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Boom time for electronics

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Manufacturing resurgence continues with jump in electronics output

Singapore's manufacturing resurgence continued for the ninth straight month last month with another forecast-beating effort.

Factory output grew 6.7 per cent last month from a year earlier as star performer electronics - especially semiconductors - extended the sector's streak.

Manufacturing - which makes up one-fifth of the economy - was led by a 48 per cent jump in electronics output year on year. The semiconductors segment rose 69.1 per cent, the Economic Development Board (EDB) said on Friday (May 26).

"The electronics cluster is booming - with the semiconductor segment now entering its 14th consecutive month of double-digit expansion - and recording the highest level of production to date in April," Maybank Kim Eng economist Chua Hak Bin noted.

Except for data storage, he said, computer peripherals, consumer electronics and other electronic modules all grew at a faster pace than in March.

Precision engineering remains a bright spot, jumping 15.7 per cent as machinery and systems output benefited from higher semiconductor demand, Mr Chua said.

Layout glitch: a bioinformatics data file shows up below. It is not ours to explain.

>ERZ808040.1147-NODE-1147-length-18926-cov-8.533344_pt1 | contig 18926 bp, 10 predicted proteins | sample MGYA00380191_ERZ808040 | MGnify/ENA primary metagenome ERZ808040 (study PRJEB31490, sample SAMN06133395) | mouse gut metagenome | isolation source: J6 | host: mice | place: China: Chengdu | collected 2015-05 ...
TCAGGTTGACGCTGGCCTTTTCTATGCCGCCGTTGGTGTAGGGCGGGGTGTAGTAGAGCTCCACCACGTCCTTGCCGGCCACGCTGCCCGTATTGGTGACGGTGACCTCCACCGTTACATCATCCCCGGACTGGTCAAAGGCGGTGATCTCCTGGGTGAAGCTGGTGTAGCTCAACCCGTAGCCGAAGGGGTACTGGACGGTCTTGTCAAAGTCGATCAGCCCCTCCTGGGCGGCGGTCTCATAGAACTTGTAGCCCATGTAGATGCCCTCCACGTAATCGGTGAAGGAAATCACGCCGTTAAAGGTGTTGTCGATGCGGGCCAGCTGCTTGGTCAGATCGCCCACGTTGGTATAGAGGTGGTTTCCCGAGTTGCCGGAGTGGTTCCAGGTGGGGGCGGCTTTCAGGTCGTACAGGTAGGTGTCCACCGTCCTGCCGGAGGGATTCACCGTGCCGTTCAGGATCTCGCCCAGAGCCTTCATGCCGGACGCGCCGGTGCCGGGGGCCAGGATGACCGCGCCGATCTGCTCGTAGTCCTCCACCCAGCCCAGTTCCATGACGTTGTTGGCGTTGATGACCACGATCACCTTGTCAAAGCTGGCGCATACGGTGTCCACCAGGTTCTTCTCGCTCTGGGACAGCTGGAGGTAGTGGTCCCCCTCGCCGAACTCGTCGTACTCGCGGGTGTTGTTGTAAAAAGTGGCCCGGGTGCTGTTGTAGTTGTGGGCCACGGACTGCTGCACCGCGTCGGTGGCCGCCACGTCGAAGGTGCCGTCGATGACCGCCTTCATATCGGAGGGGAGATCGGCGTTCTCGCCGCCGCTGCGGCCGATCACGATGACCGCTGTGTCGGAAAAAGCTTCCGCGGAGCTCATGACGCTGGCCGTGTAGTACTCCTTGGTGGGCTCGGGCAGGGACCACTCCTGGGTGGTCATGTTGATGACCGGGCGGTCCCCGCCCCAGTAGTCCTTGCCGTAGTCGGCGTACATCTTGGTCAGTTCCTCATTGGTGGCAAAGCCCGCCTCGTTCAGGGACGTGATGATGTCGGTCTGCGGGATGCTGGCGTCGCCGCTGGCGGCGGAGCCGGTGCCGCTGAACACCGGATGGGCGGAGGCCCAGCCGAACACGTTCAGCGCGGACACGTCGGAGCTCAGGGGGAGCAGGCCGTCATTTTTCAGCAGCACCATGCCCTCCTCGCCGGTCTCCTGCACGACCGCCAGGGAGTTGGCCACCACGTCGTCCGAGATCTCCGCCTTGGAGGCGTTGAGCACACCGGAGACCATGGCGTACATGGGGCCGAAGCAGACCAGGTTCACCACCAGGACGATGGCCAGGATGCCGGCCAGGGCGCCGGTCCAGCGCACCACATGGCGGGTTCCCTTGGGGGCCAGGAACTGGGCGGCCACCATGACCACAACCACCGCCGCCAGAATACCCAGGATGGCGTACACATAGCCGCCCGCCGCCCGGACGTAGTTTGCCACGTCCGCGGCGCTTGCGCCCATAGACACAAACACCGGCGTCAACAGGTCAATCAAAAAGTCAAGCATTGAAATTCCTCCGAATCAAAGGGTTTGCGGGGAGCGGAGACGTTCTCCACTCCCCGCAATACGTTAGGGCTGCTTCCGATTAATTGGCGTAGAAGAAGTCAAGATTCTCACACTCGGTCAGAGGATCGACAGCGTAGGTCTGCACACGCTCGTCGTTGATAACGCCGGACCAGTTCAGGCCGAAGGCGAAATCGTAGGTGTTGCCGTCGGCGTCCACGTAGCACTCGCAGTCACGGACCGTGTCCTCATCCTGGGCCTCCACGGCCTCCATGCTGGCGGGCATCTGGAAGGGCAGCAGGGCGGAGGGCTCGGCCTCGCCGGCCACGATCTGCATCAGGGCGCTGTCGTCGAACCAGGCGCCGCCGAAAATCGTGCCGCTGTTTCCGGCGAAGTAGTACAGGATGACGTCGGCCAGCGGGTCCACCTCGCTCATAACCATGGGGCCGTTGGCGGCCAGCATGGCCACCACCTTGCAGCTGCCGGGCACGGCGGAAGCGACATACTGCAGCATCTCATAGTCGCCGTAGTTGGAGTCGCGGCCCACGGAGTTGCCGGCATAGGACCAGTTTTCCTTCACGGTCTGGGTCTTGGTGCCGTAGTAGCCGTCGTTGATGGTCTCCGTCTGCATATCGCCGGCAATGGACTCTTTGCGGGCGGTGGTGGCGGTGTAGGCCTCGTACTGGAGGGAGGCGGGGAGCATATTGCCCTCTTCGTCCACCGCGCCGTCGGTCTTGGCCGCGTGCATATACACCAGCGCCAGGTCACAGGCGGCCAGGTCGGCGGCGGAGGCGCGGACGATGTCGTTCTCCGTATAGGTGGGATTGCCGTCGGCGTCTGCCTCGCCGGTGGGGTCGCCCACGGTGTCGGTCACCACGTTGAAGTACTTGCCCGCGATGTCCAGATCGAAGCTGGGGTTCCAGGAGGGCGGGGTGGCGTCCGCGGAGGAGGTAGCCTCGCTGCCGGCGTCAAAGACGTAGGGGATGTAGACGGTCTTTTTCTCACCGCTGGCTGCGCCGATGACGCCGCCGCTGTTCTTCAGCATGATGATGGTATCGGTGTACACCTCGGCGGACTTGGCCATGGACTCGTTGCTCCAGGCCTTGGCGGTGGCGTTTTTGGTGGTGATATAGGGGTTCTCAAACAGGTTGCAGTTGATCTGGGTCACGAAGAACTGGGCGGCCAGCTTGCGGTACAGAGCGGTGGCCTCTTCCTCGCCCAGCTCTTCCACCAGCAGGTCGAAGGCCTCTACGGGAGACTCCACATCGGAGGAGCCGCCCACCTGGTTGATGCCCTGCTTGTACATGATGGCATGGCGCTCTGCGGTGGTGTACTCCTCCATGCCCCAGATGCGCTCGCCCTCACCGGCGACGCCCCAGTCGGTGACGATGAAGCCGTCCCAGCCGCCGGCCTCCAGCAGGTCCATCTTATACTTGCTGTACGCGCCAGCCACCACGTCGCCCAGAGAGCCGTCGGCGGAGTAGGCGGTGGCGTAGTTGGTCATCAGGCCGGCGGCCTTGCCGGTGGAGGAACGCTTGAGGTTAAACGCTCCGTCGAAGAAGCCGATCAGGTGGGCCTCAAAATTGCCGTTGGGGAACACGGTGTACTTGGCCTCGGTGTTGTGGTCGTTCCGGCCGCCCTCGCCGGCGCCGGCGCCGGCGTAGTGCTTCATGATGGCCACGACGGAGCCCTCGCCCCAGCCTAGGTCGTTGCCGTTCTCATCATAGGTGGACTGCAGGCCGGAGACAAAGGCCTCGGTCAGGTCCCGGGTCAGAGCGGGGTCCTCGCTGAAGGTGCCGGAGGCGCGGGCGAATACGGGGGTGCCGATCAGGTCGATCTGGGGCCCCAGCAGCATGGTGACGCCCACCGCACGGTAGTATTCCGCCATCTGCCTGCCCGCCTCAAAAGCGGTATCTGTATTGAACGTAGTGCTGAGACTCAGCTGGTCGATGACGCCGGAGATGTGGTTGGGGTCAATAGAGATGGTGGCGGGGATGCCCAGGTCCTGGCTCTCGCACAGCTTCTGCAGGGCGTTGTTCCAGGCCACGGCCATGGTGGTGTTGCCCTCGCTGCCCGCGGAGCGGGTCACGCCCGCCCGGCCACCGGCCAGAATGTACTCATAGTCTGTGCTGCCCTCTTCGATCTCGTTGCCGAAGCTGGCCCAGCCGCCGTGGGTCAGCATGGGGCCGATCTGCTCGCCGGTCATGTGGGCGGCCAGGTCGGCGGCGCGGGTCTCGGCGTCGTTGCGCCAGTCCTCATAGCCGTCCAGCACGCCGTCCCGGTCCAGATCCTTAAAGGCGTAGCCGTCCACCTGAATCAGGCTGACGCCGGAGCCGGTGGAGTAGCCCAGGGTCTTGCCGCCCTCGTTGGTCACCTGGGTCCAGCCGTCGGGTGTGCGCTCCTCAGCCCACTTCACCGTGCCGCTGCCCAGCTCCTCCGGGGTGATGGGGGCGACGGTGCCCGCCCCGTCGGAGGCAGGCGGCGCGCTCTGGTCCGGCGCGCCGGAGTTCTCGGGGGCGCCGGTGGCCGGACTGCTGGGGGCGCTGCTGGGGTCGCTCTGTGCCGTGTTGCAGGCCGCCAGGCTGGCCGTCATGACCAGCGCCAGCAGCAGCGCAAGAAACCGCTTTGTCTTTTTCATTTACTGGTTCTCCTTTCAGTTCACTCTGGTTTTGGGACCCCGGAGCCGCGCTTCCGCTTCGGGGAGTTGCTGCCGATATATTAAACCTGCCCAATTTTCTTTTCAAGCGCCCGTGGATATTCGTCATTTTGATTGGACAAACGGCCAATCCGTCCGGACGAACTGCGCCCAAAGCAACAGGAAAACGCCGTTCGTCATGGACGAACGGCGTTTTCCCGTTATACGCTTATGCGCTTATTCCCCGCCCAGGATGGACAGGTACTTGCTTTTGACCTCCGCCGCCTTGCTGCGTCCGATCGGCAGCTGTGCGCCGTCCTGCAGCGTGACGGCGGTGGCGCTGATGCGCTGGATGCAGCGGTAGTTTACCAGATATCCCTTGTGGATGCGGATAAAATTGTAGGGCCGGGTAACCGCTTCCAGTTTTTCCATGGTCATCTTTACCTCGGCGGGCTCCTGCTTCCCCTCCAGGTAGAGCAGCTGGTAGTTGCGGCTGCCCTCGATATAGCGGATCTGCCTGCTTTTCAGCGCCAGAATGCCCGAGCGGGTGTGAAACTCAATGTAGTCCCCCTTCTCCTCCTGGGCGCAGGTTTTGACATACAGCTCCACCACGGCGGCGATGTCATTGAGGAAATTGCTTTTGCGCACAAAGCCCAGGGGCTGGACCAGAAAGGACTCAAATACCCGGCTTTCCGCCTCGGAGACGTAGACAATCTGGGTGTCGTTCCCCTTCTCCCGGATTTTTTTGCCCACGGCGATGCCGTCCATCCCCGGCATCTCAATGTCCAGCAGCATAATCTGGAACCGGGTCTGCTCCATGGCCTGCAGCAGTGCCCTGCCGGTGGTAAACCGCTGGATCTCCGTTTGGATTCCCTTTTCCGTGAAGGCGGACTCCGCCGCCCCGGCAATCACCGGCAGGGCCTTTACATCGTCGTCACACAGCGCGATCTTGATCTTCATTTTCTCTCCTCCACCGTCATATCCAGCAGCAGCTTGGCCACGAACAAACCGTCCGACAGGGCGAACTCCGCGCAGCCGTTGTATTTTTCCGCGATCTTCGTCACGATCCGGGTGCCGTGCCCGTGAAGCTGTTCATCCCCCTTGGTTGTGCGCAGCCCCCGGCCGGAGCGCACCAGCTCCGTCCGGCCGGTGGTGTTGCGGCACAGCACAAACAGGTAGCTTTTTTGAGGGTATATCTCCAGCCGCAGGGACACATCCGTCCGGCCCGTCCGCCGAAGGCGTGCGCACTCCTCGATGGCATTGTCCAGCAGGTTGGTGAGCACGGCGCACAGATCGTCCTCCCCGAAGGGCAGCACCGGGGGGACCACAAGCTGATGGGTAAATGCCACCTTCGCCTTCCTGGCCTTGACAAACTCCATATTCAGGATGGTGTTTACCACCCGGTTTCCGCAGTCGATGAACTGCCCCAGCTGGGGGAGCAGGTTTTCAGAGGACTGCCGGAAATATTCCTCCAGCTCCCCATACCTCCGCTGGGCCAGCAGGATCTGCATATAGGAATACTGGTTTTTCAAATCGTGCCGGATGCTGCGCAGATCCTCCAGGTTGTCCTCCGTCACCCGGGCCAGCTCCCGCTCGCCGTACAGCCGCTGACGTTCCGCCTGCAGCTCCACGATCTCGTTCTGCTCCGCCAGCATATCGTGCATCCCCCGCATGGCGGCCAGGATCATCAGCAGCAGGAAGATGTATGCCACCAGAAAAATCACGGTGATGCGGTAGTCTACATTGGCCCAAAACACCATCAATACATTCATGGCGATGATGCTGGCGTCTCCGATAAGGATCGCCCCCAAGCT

Still, last month's factory output growth was slower than the 11 per cent in March.

ANZ Research economist Ng Weiwen said industrial production has been "firing on a single engine".

"The strength of manufacturing output has been narrowly focused on electronics, particularly semiconductors, while the other manufacturing clusters registered either a slower pace of growth or contracted," he said.

The electronics cluster is booming... and recording the highest level of production to date in April. Maybank Kim Eng economist Chua Hak Bin

The tech cluster has been instrumental in the manufacturing rally, but there are concerns about consumer demand waning later this year, said DBS senior economist Irvin Seah.

"Tighter credit conditions and stiffer regulations on the property market in China could weigh on consumer sentiments and indirectly on Singapore's electronics components exports. A difficult Brexit could be another risk factor," he warned.

Transport engineering output fell 14.5 per cent last month, as marine and offshore engineering extended its decline by 30.5 per cent.

The volatile biomedical cluster was the worst performer, shrinking 23.3 per cent, as pharmaceuticals plunged 32.4 per cent.

But medical technology bucked the trend, jumping 11.1 per cent on higher exports of medical devices.

Excluding biomedical production, overall factory output grew 15.5 per cent year on year. Month-on-month, it grew by 5.4 per cent from March.